By Associated Press
FLORIDA 77, NO. 19 WAKE FOREST 72: Guard Taurean Green scores 23 in a third straight victory.
NEW YORK - It was Taurean Green's turn to lead the Florida Gators.
The sophomore guard almost doubled his career high with 23 points and Florida beat No. 19 Wake Forest 77-72 on Thursday night in the semifinals of the Sports College Hoop Classic.
The Gators (3-0) advanced to tonight's championship game against No. 16 Syracuse, which defeated Texas Tech 81-46.
"Taurean hasn't had that kind of game and he's not always going to score 23," Florida coach Billy Donovan said. "We're just a team that's going to have different people step up on different nights."
Green, whose best was 13 points as a freshman against Providence, hit a 3-pointer in the 8-1 run that gave Florida a 72-62 lead with 2:06 left. His long jumper was the Gators' first field goal in a 5:36 span but Wake Forest had a shooting slump at the same time.
Eric Williams scored for Wake Forest (2-1) with 1:49 left to make it 72-64. It was the Demon Deacons' first field goal in 5:54. During the drought from the field they also missed four free throws, including the first shots of two one-and-ones.
"We couldn't stop the bleeding in that span when we missed free throws and had several empty possessions," Wake Forest coach Skip Prosser said. "That was the crucial point of the game. When we did get a stop we couldn't convert."
Justin Gray hit two 3s in the final 25 seconds for Wake Forest, but Florida went 3-for-5 from the line in that span. The Gators came up empty in just two of their final eight possessions.
Green, who had five assists and three steals, was 4-for-8 from 3-point range and 7-for-8 from the line.
"It was like my old running days," Green said. "It just happened in the flow of the game. They were taking away the 3 from Lee Humphrey, so we just took what the defense gave us. It just happens."
Corey Brewer, who led the Gators in scoring in their two wins, had 15 points and Al Horford added 11. Humphrey was 3-for-7 from 3-point range and had nine points.
"They weren't going to let Lee shoot but he got a couple of looks and made three of seven," Donovan said. "Lee going 3-for-7 most nights would be good for us."
Williams led Wake Forest with 20 points, and Gray had 19 and Trent Strickland 18. The Demon Deacons shot 42.1 percent (24-for-57), well off the 62.1 percent they shot in their first two games, and committed 22 turnovers, seven by Gray.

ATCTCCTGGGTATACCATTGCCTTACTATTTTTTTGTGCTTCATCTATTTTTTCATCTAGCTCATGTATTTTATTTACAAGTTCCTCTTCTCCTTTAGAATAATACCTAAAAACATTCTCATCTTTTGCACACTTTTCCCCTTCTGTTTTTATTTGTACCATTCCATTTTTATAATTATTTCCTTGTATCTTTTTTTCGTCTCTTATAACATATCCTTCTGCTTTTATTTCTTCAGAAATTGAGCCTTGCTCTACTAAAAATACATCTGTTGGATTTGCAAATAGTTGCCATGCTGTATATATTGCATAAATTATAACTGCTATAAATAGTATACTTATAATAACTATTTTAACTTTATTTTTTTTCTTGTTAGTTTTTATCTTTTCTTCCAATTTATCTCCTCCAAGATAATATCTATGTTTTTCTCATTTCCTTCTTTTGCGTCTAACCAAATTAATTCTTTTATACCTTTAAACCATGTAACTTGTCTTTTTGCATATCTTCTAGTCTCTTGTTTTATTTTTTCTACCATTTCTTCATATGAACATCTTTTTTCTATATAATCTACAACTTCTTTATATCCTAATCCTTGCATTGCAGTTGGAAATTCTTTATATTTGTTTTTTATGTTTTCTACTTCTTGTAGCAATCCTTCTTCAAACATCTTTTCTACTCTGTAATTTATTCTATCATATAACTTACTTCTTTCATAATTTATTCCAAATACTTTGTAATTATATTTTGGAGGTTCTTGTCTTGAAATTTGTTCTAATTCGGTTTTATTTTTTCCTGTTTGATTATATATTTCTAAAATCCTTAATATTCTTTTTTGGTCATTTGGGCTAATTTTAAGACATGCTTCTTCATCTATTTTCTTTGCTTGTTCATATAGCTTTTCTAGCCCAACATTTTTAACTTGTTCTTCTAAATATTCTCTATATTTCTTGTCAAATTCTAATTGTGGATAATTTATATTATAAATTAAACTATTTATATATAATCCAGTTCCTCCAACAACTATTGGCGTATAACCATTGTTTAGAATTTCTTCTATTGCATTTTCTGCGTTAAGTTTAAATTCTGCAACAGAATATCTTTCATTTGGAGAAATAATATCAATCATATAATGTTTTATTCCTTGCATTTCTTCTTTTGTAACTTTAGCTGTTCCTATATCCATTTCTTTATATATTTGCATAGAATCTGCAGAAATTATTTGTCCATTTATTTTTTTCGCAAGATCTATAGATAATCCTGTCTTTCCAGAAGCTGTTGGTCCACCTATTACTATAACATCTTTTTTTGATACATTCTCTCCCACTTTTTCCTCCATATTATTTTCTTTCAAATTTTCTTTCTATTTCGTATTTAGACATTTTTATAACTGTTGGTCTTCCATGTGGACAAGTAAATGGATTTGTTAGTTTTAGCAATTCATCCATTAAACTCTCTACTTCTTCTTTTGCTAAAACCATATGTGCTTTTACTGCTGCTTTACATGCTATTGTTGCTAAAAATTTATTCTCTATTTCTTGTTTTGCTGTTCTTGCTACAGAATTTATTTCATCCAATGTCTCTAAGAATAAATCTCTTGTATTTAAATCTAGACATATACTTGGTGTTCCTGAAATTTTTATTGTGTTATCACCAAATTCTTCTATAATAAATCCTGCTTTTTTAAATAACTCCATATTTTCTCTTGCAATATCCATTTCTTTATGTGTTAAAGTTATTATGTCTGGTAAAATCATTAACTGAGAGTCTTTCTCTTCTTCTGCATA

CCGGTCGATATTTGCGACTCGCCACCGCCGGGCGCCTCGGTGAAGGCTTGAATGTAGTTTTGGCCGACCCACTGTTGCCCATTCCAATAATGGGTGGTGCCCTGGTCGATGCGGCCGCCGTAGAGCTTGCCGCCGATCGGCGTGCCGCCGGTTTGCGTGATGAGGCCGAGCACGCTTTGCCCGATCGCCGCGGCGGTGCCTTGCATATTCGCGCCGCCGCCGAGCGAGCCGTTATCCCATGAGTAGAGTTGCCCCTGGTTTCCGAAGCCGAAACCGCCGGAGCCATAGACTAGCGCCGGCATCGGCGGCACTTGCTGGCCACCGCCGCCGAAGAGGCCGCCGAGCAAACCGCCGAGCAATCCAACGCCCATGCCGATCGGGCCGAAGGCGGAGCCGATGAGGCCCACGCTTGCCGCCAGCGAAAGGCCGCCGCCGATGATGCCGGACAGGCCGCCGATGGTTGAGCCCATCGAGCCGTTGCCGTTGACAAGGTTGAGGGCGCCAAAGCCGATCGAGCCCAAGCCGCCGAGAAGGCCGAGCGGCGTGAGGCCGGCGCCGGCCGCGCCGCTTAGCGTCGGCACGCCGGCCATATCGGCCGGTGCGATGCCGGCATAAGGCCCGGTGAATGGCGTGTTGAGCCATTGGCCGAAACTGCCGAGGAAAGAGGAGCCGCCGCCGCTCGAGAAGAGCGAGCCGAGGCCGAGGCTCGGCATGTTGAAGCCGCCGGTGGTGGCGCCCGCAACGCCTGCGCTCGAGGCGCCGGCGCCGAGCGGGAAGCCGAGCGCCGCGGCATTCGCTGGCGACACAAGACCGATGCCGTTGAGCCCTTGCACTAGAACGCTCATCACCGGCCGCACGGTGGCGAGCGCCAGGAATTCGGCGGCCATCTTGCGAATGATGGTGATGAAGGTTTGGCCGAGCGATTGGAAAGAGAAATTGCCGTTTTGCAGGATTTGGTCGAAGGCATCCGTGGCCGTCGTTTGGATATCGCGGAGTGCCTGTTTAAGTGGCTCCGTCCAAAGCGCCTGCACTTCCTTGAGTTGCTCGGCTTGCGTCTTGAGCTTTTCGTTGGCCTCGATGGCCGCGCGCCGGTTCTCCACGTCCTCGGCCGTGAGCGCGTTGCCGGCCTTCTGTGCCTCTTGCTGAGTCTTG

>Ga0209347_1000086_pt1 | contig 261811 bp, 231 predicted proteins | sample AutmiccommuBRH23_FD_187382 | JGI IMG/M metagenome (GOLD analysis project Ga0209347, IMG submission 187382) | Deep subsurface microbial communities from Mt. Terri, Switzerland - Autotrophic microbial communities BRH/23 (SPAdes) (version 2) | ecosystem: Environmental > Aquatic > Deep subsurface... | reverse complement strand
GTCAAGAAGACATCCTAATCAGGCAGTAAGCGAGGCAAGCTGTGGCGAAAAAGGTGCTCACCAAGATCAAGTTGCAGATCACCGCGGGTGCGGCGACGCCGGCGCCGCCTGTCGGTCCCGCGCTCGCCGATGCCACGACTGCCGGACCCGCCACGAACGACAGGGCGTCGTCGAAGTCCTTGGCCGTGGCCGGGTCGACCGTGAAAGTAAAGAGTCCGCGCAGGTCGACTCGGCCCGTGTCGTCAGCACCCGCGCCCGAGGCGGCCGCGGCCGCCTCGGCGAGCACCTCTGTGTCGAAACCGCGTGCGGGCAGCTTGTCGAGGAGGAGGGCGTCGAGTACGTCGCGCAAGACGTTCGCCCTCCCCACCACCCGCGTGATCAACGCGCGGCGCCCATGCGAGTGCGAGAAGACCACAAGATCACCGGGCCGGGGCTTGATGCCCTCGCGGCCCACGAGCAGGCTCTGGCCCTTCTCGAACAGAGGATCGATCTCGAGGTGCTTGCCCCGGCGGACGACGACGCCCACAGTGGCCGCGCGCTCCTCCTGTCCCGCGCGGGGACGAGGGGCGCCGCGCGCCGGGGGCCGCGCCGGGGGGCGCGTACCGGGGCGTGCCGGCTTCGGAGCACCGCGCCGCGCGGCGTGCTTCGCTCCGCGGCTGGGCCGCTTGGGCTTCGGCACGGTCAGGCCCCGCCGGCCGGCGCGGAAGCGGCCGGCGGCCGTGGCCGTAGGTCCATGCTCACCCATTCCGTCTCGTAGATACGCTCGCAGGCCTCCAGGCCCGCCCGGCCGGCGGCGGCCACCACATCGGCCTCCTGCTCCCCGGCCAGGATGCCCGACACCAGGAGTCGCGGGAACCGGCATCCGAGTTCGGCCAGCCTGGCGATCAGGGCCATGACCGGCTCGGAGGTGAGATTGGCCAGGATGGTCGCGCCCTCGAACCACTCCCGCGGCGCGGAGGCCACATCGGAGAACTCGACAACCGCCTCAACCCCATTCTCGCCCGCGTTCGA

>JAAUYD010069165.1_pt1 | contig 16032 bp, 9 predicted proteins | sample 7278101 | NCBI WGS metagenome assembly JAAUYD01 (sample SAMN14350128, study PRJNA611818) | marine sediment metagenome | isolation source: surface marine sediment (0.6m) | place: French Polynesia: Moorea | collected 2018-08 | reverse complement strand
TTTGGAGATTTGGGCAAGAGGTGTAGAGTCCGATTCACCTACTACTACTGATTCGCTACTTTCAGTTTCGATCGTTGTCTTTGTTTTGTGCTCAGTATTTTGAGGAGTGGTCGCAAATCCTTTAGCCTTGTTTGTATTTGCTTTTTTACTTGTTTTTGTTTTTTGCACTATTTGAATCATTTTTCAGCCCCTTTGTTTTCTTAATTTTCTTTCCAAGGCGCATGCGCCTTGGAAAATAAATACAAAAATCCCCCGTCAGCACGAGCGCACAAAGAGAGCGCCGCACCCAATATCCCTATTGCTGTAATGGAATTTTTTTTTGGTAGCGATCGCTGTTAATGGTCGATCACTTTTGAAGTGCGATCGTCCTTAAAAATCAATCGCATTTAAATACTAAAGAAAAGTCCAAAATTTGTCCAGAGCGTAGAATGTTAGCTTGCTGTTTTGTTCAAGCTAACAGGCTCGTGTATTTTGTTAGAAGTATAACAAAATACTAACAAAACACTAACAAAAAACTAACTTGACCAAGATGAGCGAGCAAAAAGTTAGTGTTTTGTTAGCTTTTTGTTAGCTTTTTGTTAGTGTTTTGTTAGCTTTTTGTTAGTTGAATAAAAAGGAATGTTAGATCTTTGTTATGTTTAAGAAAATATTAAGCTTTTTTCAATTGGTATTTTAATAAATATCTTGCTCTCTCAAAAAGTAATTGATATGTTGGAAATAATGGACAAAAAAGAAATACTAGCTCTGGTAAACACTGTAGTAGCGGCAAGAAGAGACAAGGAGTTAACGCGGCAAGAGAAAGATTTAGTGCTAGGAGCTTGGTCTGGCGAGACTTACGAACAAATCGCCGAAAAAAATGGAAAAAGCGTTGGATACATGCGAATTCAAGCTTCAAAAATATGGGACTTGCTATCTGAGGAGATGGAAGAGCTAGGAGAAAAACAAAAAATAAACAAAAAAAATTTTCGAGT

"I didn't finish well," Williams said. "I was trying to adjust down the stretch. I shot too hard on a couple."
The loss ended a three-game winning streak at Madison Square Garden for Wake Forest, including the semifinals and final of last year's Preseason NIT.Syracuse routs Texas Tech
NEW YORK - Syracuse had big runs in each half and the 16th-ranked Orange ran away to an 81-46 victory over Texas Tech in the semifinals of the Sports College Hoop Classic.
The matchup of two of the winningest coaches in college basketball history was never much of a game. Jim Boeheim got his 706th career win and improved his record against Bob Knight to 4-1, though Knight's lone win was in the 1987 national championship game when he was with Indiana. Knight has 856 victories.
Gerry McNamara had 12 points and nine assists for Syracuse, which opened the game with a 20-4 run. The Red Raiders (2-1) missed their first 12 shots from the field and 16 of their first 17.
Demetris Nichols hit a 3-pointer just before the halftime buzzer to give Syracuse a 34-22 lead.
In that span, the Red Raiders committed eight turnovers against the 2-3 zone and Knight called two timeouts and there was also a TV timeout. Nothing helped. Syracuse led by 75-36 with 5:15 left.
Knight's worst loss in his four-plus seasons at Texas Tech was 90-50 to Kansas on March 9, 2002, his first season there.
"Sometimes there is a turning point in a game," Knight said. "This game was over in the first five minutes."
Nichols and Eric Devendorf each had 11 points for the Orange. Syracuse shot 51.6 percent from the field (33-for-64), including 8-for-25 from 3-point range.
The Red Raiders finished 17-for-59 from the field (28.8 percent) and committed 18 turnovers.
"When a team can't put the ball in the basket against you, it is just a matter of time before a game is out of control," Boeheim said.
"We try to make this a complicated game but even my 5-year-old knows that you just have to put the ball in the basket. We are nowhere that good and they are nowhere that bad."